I wrote this back in April, but thought I’d repost it in the light of the ongoing threat to Britain’s libraries…
"Don’t be afraid to go in your library and read every book."
So said Dwight D. Eisenhower, professional kicker-of-Nazi-butt and 34th POTUS. I’m quoting him because yesterday saw the lauch of America’s National Library Week, something I mainly know about because its patron this year is Neil Gaiman, fantasy novelist and modern comic book legend. This is A Good Thing.
I’m biased, of course, because I’m a reader. One of my very few regrets about learning to drive a few years ago is that I miss out on all the spare reading time presented to me by long bus journies stuck in traffic (that and I’m getting old and so my eroded attention span means that achieving the Fifty Book Challenge this year is looking less likely than it should). Nevertheless, I’m a reader and shall be until I die, probably of blunt force trauma caused by a collapsing To Read Pile taller than me. A lot of that is down to my local library.
See, we used to go there on Fridays after school when I was a kid, working my way through the Thomas the Tank Engine collection, then Asterix and Tintin. The library is also responsible for me getting into Doctor Who; I didn’t watch the TV series so much as read the hardback Target novelisations, I pieced together the history of the show by reading the books out of order and without having any clear idea of how all the different characters fitted together. It helped that I take after my mom, as her side of the family contains most of the readers, and so I guess it’s ironic that my nan always had issues with the monsters and aliens in the sort of geeky shows I watched; it was her genes and Doctor Who books that made me a reader. The library just empowered that.
Libraries have a central place in human civilisation. The Library of Alexandria is almost legendary, although a significant part of that legend is due to the fact that people kept burning it down. Same goes for the House of Wisdom in Baghdad (destroyed by the Mongols in 1258) and the ‘Burning of Books and Burying of Scholars‘ policy carried out by China’s Qin dynasty; throughout history, libraries have been considered dangerous by dangerous men. And while its probably unfair to compare that sort of thing to today’s allegedly civic-minded busybodies, it’ll be interesting to see what’s on the American Library Association‘s Top Ten Most Challenged Books of 2009 list when it’s published on Wednesday.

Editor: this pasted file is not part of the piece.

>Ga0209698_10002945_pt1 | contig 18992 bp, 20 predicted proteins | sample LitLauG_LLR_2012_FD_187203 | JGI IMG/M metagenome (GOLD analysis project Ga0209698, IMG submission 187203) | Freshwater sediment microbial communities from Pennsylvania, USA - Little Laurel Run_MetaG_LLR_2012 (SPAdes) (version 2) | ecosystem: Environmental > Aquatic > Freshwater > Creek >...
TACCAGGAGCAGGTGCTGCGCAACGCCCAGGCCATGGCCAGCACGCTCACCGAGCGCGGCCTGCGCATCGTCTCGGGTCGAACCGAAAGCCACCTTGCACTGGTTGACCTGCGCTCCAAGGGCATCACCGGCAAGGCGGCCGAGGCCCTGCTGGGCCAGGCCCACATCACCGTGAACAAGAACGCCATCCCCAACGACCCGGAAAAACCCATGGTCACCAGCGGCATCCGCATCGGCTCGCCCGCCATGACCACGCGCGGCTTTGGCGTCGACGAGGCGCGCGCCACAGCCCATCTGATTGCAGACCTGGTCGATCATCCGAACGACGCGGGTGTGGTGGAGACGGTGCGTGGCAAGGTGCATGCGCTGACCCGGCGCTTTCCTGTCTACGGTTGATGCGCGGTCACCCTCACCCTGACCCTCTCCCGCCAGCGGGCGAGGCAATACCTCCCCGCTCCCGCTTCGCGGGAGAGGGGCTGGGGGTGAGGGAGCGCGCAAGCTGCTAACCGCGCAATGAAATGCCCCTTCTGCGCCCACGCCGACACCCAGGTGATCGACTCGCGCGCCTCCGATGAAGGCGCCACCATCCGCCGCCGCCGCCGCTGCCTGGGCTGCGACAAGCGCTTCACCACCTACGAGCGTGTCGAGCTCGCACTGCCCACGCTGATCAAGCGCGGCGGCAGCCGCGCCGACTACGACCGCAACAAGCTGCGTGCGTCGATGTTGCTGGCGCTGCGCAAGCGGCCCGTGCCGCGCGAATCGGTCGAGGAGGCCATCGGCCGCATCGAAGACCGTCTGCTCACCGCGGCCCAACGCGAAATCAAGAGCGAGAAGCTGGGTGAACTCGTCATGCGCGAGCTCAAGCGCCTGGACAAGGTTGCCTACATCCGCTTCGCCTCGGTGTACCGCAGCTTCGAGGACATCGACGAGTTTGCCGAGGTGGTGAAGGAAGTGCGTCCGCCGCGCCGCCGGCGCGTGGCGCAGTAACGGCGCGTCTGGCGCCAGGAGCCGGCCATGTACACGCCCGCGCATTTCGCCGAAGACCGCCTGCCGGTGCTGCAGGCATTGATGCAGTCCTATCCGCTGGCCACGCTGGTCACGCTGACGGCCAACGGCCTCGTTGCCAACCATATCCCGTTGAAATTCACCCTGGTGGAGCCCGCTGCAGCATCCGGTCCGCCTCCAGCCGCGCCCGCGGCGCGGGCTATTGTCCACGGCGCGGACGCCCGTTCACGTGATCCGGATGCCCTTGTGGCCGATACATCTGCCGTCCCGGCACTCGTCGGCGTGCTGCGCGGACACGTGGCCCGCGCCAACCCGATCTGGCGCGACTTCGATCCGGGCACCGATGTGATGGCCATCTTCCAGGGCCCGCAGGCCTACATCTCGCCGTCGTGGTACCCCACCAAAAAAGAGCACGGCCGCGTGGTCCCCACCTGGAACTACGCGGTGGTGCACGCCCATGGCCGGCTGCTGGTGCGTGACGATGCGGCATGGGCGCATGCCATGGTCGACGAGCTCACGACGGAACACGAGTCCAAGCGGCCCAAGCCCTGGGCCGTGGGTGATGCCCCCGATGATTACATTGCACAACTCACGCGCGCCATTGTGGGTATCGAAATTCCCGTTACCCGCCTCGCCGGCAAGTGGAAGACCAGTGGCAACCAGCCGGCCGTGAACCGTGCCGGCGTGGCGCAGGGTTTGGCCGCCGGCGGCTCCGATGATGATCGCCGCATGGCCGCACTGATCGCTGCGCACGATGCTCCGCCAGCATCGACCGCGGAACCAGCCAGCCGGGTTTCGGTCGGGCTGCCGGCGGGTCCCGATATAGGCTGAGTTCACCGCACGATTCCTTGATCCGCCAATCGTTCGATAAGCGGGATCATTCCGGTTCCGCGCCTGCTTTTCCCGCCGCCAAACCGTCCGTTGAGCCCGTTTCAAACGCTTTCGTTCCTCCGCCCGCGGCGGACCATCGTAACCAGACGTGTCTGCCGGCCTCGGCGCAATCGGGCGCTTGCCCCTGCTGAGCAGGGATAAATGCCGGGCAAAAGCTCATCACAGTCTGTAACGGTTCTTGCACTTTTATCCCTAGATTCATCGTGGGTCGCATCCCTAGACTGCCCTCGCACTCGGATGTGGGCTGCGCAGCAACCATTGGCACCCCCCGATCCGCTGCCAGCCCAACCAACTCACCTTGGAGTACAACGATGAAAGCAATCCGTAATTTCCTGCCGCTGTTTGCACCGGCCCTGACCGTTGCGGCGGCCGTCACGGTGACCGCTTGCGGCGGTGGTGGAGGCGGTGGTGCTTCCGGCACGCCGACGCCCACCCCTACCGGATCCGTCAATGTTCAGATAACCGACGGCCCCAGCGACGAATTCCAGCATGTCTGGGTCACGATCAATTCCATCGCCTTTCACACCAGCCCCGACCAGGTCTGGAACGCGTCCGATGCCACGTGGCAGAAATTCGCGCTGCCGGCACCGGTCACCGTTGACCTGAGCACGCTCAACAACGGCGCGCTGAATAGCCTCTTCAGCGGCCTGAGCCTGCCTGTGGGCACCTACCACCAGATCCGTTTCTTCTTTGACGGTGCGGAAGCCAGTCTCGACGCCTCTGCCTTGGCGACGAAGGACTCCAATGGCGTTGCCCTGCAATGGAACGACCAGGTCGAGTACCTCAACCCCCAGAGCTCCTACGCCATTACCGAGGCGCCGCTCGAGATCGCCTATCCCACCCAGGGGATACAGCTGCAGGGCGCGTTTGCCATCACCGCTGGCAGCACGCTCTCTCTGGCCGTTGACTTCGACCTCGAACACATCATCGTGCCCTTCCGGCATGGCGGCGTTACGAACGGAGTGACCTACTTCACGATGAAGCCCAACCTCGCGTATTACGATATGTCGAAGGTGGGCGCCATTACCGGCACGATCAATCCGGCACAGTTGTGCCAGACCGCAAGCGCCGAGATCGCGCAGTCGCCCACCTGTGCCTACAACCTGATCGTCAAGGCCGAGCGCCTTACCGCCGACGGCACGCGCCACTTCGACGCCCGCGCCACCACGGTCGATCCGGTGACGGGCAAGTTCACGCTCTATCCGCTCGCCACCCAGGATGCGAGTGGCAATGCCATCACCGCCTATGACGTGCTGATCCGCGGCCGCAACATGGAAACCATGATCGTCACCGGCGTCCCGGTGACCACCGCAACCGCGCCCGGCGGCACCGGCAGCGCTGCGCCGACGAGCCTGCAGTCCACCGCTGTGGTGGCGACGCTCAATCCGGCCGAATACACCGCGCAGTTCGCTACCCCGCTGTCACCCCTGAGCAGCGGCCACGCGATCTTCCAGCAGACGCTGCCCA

Nowadays people don’t tend to be burning down libraries, at least not in Dudley. There are questions to be asked about their role in the Information Age, but given that the whole point of public libraries is the repository and dissemination of information, they should be coming into their own. It’s easy to take them for granted, but in a world where we can access a mountain of information with next to no quality filter, librarians should rule, and that’s before we get onto how public libraries help bridge the Digital Divide (think about how much public servies tend to assume we all have internet access. Now think about how many people you know who don’t own computers). Somewhere along the line that building full of books has seen the skillsets of the people who work there gain in currency.
An anonymous source once said that "Books are the carriers of civilisation. Without books, history is silent, literature is dumb, science is crippled, thought and speculation at a standstill. Without books the development of civilisation would have been impossible. They are the engines of change." You can argue that it’s the information and artistry contained in those books that matters, moreso than the actual medium, but regardless, libraries, books, information are important – especially when we know what to do with it. When the Dark Ages engulfed Europe, Irish monks saved the literature and learning of Rome and carried it forward, and now public libraries modestly attempt to try something similar, albeit in a world where there’s almost too much information and not enough discernment. In that world, we neglect libraries at our peril.
And besides, all those books together in one place? Bound to cause issues. As Terry Pratchett points out, "The three rules of the Librarians of Time and Space are: 1) Silence; 2) Books must be returned no later than the date last shown; and 3) Do not interfere with the nature of causality."
Because librarians rule, ook?